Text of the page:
HEMINGWAY. A "woodstove that didn't give off much heat, "which must be as much a boot to the groin as any writer can give another. A glacier or a wildfire, but never the dregs at the bottom of a tin cup. You were wrong, I'd guess, only that his shadow was on you like an unshakable odor: another debate we'll never hold . . . our visitation of the dead by words, a faulty summit . . . prayers struggling to part the curtains. A stumble among the white dew of the graveyard. A note read by cave light. While discussing Tolstoy's averagely doomed Ivan Ilyich, a recent graduate student said he wasn't frightened of death since he personally believed in the Christian afterlife. But his eyes darted about for relief. . . . Everyone else staring into their laptops out of existential politeness. . . . I suggested a regimen of Li Po, Plath, or Larkin, another kick to the groin with added torquing of the spinal cord . . . it either helped the situation or not at all. Possibly I should have handed out a tape dispenser or a tangerine. Maybe a shot of Pepto-Bismol. Or let another student say it better, describing a recent poetry reading wherein she gripped two cubes of ice and said repeat­edly into the microphone, "Ice, ice, ice, ice. . . . " Then moments later opened her empty palms and waved them in conclusion: "Water." I believe she had the general dilemma by its horns: Vodka. Blood. Rain splashing in the street. Puddles. All rivers laughing by the centuries. You know, Hemingway wanted to write poetry and he did it and it was awful. So he stopped. We must give him credit for stopping. . . . So many trees waiting on it; so many libraries paused to sigh. . . . Poetry. A New York critic labeled yours "backwoodsy," hopefully a moment before tumbling into an uncovered manhole while reading Updike on his phone. Backwoodsy? Code for coughing. Code for watery Manhattans or a certain cut of gray cloth. Code for claiming art, but never once seeing a forest flower grow through the eye socket of a deer skull. Why so judgmental this morning? Not something I ate since I ignored breakfast (aghast!), other than coffee. I think I've meandered off the path into a valley fog but didn't want to mention The Richard Brautigan Library, Vancouver, Washington, where anyone is allowed to bring anything they've written--"the unwanted, the lyrical and haunted," as Brautigan envisioned. To just drop by. Maybe read a few strangers' musings . . . or not. To place a loosely bound stack of papers on the library shelves, where they will remain. And then to turn and walk away.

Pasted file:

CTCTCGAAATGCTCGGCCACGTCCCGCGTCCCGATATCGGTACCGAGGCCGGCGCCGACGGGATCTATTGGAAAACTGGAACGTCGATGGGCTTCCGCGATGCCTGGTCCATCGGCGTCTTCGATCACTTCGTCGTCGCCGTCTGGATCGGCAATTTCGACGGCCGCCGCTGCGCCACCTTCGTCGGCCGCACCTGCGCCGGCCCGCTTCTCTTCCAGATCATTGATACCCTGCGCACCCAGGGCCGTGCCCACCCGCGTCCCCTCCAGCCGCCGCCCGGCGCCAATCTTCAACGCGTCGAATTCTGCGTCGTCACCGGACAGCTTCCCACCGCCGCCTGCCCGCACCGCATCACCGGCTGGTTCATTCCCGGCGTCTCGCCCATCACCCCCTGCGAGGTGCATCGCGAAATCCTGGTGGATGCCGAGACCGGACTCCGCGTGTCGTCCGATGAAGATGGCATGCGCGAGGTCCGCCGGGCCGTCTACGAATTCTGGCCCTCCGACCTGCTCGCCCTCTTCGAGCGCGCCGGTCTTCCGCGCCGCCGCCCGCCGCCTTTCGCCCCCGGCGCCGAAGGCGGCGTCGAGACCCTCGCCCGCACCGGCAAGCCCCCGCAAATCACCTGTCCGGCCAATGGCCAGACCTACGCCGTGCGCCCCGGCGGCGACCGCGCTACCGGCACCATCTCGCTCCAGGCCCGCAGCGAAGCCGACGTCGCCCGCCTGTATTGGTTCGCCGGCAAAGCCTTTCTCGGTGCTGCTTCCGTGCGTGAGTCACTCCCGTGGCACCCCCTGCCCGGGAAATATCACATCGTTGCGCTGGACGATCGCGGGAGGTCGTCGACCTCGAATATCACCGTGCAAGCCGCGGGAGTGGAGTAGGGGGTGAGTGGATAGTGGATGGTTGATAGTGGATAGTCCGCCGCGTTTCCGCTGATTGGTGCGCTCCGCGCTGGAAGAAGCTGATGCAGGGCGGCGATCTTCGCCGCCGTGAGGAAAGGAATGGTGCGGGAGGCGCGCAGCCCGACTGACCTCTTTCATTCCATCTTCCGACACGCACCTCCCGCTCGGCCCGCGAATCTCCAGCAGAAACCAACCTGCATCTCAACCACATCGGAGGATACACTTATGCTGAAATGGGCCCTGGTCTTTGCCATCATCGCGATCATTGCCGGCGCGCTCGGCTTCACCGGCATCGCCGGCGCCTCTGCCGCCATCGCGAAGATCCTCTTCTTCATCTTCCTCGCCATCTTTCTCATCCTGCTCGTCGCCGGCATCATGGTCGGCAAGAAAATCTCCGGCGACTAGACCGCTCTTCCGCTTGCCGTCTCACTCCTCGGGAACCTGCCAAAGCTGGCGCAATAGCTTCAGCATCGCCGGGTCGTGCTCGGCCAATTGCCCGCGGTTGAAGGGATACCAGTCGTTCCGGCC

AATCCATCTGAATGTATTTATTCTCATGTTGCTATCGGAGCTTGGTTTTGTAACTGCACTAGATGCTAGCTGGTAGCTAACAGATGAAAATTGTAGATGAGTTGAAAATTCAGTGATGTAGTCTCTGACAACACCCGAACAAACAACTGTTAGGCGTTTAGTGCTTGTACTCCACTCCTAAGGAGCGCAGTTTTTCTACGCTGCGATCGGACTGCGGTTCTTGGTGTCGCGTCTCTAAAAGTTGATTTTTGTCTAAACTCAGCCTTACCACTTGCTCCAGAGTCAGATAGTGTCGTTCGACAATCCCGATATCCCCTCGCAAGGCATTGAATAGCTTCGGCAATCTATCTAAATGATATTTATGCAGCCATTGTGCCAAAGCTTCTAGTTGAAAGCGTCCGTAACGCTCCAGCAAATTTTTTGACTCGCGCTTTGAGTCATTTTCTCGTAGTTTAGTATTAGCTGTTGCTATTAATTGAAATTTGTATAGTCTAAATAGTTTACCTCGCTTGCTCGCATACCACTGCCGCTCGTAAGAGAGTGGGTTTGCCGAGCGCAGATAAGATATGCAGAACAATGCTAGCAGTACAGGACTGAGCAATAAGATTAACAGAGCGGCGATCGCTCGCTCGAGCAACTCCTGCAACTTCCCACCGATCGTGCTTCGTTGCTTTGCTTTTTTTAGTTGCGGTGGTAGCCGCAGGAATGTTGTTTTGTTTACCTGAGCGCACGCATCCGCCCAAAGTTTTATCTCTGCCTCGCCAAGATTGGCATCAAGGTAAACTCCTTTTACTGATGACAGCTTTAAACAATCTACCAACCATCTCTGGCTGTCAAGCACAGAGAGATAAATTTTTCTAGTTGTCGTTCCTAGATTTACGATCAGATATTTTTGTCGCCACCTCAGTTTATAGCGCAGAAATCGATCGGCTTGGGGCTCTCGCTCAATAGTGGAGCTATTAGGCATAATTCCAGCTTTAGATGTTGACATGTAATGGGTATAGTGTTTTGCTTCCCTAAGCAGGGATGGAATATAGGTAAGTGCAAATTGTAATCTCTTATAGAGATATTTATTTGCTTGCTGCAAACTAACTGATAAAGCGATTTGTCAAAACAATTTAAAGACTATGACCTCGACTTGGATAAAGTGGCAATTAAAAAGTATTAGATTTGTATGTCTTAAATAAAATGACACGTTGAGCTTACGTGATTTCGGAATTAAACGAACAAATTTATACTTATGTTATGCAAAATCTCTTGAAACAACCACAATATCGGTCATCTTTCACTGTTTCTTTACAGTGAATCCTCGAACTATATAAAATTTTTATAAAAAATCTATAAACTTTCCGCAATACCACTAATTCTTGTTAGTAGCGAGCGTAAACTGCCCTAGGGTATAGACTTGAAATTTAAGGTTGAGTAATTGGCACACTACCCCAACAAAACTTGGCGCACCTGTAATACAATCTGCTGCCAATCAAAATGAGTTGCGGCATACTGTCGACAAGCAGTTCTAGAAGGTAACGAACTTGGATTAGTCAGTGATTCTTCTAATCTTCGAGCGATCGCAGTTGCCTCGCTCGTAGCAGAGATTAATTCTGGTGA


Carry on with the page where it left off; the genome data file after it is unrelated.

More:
Letter to Jim Harrison #14